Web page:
Q: When you were a child, what was your response to this question: “What do you want to be when you grow up?”
A: I always liked building things, but I also enjoyed the intellectual challenge I experienced at school. Growing up in South Dakota, I didn’t find many mentors with careers that combined those two things. One thing is for sure: I never dreamed I would be a scientist. You could have told me I would play professional water polo and that would have seemed more realistic — and I’m not even a good swimmer.
Q: Share the pivotal moment in your life that helped you choose your field of study.
A: The summer after my second year at the University of South Dakota, I was selected to participate in a program funded by the National Science Foundation at Columbia University. Moving from a town of 10,000 people into the middle of Manhattan was overwhelming, but I quickly found my calling in the competitive, engaging, and fast-paced atmosphere of a high-level research lab. I had never been around a group of such intellectually stimulating and dedicated people, and the hands-on aspect of building organic molecules fulfilled my passion for making things. I ended that summer fully committed to a career in science and have not looked back since.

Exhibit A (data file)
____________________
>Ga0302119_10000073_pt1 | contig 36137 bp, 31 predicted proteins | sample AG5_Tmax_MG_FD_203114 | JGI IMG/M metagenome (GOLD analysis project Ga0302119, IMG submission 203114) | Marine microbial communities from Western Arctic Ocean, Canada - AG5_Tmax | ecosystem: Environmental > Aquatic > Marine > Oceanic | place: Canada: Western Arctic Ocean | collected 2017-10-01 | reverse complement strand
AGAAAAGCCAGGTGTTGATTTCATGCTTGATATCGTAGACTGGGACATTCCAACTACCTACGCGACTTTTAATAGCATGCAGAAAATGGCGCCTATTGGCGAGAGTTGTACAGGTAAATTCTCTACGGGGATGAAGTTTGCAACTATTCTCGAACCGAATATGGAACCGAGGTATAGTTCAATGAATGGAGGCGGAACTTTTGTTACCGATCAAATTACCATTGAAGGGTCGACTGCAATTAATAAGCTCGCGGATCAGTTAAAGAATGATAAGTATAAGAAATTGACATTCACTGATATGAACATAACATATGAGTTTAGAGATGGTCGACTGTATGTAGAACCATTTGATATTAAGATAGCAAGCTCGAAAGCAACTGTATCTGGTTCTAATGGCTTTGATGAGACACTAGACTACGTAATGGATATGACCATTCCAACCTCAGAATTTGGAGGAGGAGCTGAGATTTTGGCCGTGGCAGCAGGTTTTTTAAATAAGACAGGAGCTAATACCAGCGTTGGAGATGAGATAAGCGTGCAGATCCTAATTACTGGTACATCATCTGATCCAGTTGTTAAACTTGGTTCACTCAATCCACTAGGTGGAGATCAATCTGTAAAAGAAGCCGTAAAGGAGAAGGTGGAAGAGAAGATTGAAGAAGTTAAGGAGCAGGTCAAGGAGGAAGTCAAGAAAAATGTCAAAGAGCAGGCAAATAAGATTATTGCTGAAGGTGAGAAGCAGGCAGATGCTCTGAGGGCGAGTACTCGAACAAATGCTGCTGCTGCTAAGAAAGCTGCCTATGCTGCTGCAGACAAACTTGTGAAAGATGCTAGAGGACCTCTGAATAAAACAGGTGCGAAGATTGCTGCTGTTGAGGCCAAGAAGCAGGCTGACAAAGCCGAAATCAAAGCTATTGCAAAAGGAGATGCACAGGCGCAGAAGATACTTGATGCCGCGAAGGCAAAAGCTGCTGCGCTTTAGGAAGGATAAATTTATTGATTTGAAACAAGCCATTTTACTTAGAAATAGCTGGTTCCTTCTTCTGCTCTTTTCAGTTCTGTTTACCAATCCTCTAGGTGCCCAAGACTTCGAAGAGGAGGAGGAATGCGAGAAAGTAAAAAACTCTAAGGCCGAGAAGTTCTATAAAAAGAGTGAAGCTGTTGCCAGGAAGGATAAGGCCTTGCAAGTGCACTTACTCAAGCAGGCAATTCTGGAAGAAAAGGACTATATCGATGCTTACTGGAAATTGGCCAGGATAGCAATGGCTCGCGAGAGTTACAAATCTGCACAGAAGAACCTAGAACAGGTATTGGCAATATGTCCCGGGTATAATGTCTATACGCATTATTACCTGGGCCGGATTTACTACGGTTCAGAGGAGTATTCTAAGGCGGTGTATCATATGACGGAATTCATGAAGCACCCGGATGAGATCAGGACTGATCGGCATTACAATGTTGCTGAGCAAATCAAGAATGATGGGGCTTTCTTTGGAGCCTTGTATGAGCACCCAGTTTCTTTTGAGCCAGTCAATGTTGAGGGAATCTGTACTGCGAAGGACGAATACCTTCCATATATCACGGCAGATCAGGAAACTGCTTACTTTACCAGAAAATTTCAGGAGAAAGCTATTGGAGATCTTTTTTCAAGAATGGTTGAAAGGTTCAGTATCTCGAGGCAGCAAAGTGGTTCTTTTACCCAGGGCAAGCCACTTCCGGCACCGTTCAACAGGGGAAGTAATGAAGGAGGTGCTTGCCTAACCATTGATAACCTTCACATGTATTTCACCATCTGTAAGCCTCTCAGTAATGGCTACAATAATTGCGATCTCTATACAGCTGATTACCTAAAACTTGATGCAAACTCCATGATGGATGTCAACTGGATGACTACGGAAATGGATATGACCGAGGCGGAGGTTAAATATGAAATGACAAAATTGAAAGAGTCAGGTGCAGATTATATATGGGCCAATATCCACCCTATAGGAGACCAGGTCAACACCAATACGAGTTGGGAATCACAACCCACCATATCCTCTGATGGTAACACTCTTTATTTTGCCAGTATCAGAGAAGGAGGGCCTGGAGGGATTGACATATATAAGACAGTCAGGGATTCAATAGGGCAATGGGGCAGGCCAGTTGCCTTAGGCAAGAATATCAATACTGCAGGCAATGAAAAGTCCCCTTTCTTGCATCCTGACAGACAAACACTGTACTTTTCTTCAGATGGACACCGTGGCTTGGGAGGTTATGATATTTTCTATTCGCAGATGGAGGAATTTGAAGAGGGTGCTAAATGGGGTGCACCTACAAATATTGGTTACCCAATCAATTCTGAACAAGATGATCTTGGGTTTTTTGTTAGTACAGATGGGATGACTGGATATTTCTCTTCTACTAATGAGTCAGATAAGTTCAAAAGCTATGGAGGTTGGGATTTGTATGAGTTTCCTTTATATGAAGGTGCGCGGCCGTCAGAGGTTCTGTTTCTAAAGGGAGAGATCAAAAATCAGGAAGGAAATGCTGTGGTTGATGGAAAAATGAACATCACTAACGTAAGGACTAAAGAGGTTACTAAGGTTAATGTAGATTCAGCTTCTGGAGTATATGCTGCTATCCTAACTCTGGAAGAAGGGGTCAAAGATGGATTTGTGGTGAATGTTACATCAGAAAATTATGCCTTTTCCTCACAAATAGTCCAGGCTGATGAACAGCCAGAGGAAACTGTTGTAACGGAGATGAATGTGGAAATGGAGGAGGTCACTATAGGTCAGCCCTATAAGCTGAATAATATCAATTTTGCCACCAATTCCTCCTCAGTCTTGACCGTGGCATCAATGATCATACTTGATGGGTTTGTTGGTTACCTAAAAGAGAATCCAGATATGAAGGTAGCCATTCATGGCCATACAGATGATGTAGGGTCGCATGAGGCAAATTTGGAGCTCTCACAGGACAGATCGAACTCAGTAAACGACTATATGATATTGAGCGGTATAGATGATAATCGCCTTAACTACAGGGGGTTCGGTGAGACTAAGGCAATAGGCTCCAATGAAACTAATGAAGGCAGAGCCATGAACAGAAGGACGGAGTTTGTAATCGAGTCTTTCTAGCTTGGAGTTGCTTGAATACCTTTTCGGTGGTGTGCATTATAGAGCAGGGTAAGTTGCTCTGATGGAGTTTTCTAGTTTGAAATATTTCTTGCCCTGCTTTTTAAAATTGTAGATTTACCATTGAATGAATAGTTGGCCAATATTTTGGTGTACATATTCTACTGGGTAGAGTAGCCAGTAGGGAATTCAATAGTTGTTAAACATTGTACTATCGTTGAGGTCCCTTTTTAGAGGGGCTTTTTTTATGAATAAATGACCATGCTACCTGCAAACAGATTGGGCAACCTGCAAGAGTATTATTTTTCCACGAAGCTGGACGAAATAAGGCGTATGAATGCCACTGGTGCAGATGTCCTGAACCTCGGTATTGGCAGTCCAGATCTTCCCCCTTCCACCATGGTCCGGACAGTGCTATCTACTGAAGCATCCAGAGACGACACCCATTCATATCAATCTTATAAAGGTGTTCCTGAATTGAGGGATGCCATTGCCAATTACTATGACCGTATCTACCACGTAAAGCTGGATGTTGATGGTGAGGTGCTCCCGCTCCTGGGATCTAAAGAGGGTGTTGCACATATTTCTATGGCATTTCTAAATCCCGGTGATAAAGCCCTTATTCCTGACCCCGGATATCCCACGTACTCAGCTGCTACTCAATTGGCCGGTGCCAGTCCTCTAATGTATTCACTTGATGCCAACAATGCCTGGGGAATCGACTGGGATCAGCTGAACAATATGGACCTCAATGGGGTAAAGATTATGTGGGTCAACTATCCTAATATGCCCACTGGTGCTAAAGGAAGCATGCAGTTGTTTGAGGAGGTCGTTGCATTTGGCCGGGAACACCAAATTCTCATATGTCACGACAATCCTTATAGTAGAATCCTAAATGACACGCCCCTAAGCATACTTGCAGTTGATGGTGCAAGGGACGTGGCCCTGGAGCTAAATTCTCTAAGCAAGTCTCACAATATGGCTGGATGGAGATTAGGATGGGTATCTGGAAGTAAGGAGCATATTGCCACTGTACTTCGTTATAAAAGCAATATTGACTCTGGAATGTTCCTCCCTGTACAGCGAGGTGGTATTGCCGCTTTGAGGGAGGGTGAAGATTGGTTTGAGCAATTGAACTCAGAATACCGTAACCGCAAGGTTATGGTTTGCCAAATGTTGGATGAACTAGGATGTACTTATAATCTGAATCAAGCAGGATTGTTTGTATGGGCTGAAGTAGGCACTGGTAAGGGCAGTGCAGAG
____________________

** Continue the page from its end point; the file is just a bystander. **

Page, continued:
Q: Tell us about a time you encountered a tricky problem. How did you handle it and what did you learn from it?
A: During my preparation for a fellowship interview, I had to convey the importance of my research program to an interdisciplinary panel in 10 minutes. I gathered a group of faculty with a diverse array of experience to listen to my first practice talk. It went horribly. Many people I had great respect for watched me fail. The suggestions that I got out of that day, though, completely changed my approach to the lecture. A week later, I stood in front of the panel with confidence knowing that I had tested multiple hypotheses on how to give this lecture and had prepared well.
I received the fellowship, but more importantly I grew as a communicator and relearned important lessons. The faster you fail, the faster you will achieve your goals. Trust yourself. While everyone’s advice is important and appreciated, there comes a time when you have to take ownership of the products of your intellectual work. Trust your preparation and your instincts; the world needs more unique and singular voices.
Q: Describe your research in 5 words.
A: Plastics for a sustainable future.
Q: What are your passions outside of research?
A: I love team sports. Research and work are part of my life – an enormously fulfilling part – but I’ve learned not to confuse them for who I am. We are all capable of finding fulfillment in multiple areas of life, which individually contribute to who we are and what we give back to the world. In team sports, there is no greater rush than collectively competing against an opponent and working together to achieve a level of play greater than any one individual player. I tend to play and watch basketball and soccer as much as time allows. I still try and get out on the court or field regularly. I also still try and get better – while I am not as fast as I once was, getting older doesn’t mean you can’t improve your footwork, shot, or positioning.